EU referendum: What you need to know about polling day and what happens next
Today, the UK will vote on whether to remain a member of the EU or leave - a decision that looks as if it will go down to the wire. Here is everything you need to know about polling day and its immediate aftermath.
HOW DO I VOTE?
There are three ways to vote — in person, by post or by proxy. The deadline for the second two methods has now passed. People who are intending to vote in person should make their way to their nearest polling station today.
If you have a medical emergency on the day, you will be able to apply for an emergency proxy vote — as long as you do so before the deadline of 5pm.
You can also apply to vote by emergency proxy if your occupation, service or employment means you cannot go to the polling station in person, and you only became aware of that fact after the proxy vote deadline.
WHAT WILL BE ON THE BALLOT PAPER?
Voters will be asked: “Should the United Kingdom remain a member of the European Union or leave the European Union?”. They will then need to choose whether they want to “Remain a member of the European Union” or “Leave the European Union” by placing a cross in the appropriate box.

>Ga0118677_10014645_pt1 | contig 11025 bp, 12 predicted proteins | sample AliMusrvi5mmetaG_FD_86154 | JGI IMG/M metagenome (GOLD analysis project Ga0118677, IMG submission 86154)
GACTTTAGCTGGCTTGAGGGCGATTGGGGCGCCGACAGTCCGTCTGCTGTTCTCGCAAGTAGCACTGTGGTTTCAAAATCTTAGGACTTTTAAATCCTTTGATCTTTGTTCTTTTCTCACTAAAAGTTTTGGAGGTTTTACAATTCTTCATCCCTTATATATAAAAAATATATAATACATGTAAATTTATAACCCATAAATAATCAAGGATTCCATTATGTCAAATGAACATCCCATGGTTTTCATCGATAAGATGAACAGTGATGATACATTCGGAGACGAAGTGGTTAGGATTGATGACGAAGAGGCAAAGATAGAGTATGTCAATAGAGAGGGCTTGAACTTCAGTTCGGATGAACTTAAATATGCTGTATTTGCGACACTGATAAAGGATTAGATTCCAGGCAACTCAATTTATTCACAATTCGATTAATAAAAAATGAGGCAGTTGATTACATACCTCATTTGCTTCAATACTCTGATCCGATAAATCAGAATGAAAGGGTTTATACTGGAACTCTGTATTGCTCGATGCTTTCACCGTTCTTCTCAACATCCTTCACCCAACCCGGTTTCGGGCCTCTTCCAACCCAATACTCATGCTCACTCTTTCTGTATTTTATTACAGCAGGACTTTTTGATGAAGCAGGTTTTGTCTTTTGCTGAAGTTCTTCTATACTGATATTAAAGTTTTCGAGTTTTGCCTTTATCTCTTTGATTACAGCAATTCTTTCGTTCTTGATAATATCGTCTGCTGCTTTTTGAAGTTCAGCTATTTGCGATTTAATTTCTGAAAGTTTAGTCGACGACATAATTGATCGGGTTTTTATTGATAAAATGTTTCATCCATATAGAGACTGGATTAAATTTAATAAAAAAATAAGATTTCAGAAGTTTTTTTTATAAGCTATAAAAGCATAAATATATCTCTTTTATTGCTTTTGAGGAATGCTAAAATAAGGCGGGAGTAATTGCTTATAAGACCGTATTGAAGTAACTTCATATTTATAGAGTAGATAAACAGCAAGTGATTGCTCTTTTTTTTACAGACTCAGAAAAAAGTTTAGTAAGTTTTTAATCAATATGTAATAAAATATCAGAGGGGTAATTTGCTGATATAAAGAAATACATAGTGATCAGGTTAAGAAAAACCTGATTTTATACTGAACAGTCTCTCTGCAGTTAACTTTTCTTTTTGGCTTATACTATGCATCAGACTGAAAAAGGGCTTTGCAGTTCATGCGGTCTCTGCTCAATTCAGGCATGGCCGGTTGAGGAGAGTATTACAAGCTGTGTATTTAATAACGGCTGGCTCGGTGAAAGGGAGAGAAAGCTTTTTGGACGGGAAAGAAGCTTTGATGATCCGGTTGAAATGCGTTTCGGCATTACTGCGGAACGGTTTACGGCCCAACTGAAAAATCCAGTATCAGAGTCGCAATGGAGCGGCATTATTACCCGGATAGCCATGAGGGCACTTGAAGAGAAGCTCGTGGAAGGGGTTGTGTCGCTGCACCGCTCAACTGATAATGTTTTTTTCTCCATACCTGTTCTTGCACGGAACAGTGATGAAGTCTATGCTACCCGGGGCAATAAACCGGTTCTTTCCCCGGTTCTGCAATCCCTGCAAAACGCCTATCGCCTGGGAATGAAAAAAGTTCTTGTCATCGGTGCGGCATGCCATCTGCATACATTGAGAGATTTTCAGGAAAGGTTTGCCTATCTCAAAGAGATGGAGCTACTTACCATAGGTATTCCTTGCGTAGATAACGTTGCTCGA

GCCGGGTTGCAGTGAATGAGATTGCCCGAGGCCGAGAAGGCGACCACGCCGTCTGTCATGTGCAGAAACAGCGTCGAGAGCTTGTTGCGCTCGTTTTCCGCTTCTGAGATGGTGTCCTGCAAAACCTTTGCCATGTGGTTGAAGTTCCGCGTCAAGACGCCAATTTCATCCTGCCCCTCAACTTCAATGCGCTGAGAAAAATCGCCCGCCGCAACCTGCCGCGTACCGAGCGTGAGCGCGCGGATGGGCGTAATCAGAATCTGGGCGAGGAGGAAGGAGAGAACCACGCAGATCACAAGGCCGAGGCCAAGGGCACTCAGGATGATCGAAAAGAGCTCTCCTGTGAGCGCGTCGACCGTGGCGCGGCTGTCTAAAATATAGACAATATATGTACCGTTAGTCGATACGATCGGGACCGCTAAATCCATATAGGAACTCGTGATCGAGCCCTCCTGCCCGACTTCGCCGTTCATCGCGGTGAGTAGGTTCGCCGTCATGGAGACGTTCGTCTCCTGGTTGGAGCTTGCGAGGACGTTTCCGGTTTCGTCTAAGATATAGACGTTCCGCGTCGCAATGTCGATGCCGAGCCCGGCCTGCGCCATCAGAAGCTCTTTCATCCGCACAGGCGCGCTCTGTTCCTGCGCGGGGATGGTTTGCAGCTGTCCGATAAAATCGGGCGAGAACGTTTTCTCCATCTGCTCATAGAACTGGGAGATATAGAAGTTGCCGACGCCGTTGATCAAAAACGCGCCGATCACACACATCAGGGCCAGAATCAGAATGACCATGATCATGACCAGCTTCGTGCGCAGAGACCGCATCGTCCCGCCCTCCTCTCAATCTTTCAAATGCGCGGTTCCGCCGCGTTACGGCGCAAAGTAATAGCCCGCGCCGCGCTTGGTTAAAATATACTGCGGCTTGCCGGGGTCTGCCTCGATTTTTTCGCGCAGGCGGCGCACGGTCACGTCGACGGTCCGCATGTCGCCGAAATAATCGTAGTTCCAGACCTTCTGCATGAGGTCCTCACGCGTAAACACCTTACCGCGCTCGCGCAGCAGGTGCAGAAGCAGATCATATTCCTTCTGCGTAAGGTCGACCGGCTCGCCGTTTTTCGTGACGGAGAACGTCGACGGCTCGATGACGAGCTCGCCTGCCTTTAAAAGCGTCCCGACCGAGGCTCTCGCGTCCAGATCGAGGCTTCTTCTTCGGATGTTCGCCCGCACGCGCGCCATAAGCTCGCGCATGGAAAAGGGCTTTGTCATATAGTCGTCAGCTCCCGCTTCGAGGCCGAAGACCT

WHEN CAN I VOTE?
Polling stations open at 7am. You do not need your polling card to vote — but in Northern Ireland you will need to bring a correct form of photo ID. At 10pm the polls will close.
If voter turnout is very high, there may be queues at some polling stations. As long as you are in the queue before the 10pm cut-off, you will be able to vote.
WHAT HAPPENS AFTER ALL THE VOTES ARE CAST?
When the polls close, counting will begin across the United Kingdom. The country has been divided into 382 voting areas, each of which will declare its own result.
The overall result for the whole of the UK will be announced only when all 382 areas have declared.
WHO WILL BE COVERING IT ON TELEVISION?
BBC, ITV and Sky will be providing live coverage into the night after the polls close.
WHEN WILL WE HAVE SOME IDEA OF THE RESULT?
It depends — if one side is heading for a clear majority of votes, then this should be evident by around 6am.
However, if the results keep both sides neck-and-neck, it might not be until the final declaration is made that we know what the UK has decided.
Unlike the 2015 general election, there will not be an official exit poll giving an indication of which way the votes are leaning.
This is because there is thought to be too great a margin of error in a contest that is predicted to be very close.